Every month, co-workers nominate each other for special accomplishments linked to business goals, says Smith. A panel of judges, which mainly consists of direct-line employees plus a manager or two, evaluates up to 100 submissions, then selects a monthly winner. Co-workers of the Month receive $500 in cash, a plaque, a paid day off from work, branded company apparel and an invitation to the president's annual achievement trip, which is attended by CDW executives.
Winners are also featured in the company's in-house magazine and their names are displayed on banners that hang from light posts in parking lots. At the end of the year, winners also deliver CDW teddy bears to patients at Children's Memorial Hospital.
But the recognition doesn't stop there. One Co-worker of the Month is then chosen as Co-worker of the Year. Prior to that selection, the company flies monthly winners to its headquarters to dine with the CEO for lunch. Afterwards, the 12 winners lock themselves in a room for the afternoon with an HR meeting facilitator. They discuss each other's accomplishments and collectively decide which one among them deserves the Co-worker of the Year award.
This individual receives $1,000, two more paid days off, a crystal award during a traditional awards presentation and an embroidered company shirt. The winner's nameplate is also added to the co-worker of the year "hall of fame."
"Providing opportunities for individuals to recognize one another will actually drive business results, keep morale high, deliver performance and [build] a culture that will enable individuals to feel good about coming to work every day," Smith says.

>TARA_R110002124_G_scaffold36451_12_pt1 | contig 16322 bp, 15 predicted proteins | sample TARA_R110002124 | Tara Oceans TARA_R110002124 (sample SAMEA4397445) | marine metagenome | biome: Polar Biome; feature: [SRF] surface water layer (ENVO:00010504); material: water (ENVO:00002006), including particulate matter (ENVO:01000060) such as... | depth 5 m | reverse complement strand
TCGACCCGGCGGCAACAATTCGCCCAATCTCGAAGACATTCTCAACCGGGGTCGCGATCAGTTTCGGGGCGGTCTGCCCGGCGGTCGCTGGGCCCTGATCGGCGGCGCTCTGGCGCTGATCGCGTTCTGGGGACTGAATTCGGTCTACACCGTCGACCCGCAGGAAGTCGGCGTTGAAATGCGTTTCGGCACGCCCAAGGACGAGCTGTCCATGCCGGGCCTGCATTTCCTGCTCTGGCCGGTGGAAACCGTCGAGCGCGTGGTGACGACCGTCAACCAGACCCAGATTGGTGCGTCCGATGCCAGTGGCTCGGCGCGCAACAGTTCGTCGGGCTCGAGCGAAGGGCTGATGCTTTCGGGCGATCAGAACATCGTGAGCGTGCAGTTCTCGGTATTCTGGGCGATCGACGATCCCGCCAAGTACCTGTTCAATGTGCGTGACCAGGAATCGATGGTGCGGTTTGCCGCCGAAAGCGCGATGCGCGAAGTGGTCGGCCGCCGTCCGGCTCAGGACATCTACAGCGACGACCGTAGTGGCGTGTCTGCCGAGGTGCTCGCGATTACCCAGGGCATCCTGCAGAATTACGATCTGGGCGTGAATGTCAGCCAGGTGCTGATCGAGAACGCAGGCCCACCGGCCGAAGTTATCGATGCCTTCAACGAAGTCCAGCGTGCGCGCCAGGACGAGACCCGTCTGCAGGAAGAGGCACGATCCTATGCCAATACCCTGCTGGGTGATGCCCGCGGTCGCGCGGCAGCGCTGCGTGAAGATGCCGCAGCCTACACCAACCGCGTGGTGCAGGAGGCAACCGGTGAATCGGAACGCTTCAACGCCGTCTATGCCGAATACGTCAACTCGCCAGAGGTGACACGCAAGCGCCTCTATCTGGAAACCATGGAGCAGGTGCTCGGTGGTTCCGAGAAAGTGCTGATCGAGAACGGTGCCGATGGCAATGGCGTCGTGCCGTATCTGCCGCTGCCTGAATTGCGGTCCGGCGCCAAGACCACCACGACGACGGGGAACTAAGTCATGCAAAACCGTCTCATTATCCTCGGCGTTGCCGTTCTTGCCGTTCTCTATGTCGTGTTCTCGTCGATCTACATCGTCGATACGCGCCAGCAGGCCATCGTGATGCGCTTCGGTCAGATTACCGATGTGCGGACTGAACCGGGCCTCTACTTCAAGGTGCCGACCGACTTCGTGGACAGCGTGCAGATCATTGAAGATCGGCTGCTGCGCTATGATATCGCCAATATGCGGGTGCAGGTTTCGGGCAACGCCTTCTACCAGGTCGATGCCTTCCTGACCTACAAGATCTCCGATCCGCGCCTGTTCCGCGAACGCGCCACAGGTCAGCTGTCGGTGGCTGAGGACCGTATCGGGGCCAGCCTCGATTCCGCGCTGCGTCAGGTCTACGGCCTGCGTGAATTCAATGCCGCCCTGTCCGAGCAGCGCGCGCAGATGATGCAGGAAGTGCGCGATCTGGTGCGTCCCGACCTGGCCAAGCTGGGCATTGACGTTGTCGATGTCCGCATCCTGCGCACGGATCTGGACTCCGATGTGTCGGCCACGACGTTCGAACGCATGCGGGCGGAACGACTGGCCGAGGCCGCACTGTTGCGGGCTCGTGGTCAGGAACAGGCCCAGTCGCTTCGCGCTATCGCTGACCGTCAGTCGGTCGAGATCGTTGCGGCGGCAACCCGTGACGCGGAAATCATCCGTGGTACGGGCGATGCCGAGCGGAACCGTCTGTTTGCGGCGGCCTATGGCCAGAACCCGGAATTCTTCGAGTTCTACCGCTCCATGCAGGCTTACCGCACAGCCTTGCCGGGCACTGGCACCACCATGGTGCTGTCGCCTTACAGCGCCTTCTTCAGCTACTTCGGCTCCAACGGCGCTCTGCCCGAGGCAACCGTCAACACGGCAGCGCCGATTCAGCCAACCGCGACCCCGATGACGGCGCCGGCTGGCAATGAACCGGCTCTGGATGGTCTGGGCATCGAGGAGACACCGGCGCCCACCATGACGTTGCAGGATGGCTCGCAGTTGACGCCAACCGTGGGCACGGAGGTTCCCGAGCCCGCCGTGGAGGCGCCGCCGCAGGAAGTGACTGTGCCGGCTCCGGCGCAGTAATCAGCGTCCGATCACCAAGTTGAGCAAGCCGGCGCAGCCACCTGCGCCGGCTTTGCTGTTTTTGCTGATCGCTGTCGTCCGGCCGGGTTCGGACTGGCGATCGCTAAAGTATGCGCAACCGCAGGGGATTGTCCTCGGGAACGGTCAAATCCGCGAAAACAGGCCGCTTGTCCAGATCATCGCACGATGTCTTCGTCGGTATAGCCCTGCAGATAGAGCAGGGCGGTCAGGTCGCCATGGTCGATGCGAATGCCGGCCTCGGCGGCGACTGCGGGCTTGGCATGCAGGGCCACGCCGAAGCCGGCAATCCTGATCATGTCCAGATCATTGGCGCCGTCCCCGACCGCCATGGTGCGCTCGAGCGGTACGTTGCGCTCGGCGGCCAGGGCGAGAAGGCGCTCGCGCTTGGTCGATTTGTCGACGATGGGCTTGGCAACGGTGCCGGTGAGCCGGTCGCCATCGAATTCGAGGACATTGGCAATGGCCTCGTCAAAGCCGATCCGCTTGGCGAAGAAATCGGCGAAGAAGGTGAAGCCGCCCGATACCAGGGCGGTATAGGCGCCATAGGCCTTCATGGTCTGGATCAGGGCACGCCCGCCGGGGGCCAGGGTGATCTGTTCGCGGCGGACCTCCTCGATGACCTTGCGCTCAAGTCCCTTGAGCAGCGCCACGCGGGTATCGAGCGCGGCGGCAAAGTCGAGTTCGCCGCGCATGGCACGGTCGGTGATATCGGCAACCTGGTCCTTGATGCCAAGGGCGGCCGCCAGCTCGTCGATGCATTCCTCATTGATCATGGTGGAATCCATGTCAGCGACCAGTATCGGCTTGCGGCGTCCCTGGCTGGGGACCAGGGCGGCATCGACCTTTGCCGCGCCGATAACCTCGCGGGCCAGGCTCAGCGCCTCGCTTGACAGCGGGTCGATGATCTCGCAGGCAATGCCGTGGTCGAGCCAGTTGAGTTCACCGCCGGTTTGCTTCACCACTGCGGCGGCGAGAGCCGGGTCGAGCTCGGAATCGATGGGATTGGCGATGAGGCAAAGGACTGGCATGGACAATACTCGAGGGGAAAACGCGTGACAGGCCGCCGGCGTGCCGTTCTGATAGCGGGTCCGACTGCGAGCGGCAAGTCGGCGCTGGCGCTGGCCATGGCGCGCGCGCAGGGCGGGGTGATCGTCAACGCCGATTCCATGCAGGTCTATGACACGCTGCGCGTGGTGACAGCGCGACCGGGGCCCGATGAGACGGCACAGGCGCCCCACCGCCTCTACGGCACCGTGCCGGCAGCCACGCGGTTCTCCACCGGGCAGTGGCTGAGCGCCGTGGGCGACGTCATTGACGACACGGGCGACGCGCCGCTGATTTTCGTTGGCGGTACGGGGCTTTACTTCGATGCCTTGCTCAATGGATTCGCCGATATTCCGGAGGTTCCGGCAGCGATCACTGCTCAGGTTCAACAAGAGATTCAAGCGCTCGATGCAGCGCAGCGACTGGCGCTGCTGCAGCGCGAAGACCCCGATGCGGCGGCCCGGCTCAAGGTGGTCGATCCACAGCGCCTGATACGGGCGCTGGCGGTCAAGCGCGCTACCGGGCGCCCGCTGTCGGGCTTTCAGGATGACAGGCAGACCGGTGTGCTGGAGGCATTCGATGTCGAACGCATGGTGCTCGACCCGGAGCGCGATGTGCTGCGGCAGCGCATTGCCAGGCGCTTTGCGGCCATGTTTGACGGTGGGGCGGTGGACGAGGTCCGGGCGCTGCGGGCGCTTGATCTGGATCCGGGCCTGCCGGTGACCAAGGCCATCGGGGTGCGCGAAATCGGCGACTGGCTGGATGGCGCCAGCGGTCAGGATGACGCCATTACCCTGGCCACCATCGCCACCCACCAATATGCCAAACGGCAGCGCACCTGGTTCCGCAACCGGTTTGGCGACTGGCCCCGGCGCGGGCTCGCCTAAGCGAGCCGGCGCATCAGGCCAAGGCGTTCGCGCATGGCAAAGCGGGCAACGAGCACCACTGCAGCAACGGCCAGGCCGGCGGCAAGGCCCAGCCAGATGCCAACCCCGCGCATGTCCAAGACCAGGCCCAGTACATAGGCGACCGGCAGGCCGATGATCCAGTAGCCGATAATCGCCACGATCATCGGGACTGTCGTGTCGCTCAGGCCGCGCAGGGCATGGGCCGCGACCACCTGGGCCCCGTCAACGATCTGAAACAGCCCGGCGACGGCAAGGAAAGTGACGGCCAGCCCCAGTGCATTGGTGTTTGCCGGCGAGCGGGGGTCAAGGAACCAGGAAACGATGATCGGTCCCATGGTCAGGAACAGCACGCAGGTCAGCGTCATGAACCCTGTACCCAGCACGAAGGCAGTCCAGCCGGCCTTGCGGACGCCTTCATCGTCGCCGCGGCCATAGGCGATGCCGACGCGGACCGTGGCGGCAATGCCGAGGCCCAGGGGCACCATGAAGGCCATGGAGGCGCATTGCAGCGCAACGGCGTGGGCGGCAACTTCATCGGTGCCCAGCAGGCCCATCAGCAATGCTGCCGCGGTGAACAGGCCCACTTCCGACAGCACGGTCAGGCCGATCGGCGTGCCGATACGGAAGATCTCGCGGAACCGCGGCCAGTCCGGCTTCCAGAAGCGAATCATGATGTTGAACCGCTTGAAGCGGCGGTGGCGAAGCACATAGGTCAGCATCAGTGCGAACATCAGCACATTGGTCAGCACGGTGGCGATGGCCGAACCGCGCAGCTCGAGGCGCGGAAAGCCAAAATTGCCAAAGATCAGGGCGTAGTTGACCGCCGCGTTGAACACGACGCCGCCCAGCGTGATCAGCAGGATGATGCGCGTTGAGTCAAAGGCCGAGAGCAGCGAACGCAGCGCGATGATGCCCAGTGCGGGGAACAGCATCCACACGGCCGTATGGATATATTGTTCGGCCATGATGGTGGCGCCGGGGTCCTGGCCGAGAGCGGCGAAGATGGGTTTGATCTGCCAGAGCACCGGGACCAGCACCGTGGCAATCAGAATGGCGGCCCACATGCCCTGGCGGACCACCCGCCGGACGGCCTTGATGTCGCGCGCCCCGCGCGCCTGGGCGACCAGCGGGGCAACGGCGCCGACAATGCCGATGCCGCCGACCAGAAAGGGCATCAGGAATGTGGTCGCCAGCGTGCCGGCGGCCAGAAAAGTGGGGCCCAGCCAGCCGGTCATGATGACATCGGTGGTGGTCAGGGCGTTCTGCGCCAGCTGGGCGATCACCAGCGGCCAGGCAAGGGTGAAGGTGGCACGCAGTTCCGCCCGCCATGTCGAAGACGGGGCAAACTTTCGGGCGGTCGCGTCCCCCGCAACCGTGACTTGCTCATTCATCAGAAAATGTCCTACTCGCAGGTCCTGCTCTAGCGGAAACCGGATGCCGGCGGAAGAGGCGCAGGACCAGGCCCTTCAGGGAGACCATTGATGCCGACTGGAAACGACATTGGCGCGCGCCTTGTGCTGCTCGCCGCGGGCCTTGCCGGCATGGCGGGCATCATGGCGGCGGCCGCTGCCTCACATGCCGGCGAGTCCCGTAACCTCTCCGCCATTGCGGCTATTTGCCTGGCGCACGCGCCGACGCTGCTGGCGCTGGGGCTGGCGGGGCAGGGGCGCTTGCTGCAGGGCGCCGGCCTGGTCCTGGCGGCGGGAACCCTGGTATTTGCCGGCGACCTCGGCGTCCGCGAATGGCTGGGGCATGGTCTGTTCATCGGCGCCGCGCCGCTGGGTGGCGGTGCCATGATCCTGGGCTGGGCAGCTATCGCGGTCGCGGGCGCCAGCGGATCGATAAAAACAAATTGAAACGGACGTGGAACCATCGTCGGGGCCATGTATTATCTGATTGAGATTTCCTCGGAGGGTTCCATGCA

While data about peer programs is hard to come by, WorldatWork, based in Scottsdale, Ariz., published a survey entitled Trends in Employee Recognition 2008. Forty-two percent of the 554 companies that responded offer peer programs. Of those, 67 percent stated the program's impact on retention was moderate or high.
Despite their effectiveness, peer programs typically weren't centralized within an organization. But that is changing.
"We're seeing a trending toward organizations having more widespread, centralized programs," says Anthony Luciano Jr., senior vice president of sales and marketing at TharpeRobbins, an employee recognition and rewards company in Statesville, N.C. "Companies know that, by having employees more engaged, they're able to achieve more objectives."
Luciano says small changes can impact a company's bottom line, something his company calls a "butterfly effect." He explains that employees continue demonstrating valued behaviors that are acknowledged or rewarded. Collectively, these behavioral changes, even small ones, add up and help drive the type of productivity organizations need.
That's what occurred at Symantec several years ago after the company took on a major acquisition that more than doubled its employee size.
"A lot of systems and programs broke," says Jennifer Reimert, senior director of global compensation at the Herndon, Va.-based manufacturer of PC security software. "It just didn't work when you went from 6,500 [employees] to 14,000, partly because, with an acquisition, you lose a sense of trust. There was a sense of anxiety in the company and lots of questions."
Reimert says the sudden growth represented an opportunity to build a culture of trust, enhance teamwork and improve employee engagement. She says refreshing the company's peer-recognition program would help accomplish these goals.
"It takes a lot of people to get a product launched from development to marketing to sales," she says, adding that fostering teamwork is critical. "There's such an acknowledgement when somebody outside your department recognizes you. When they know you value and acknowledge what they're doing, they'll work harder for you."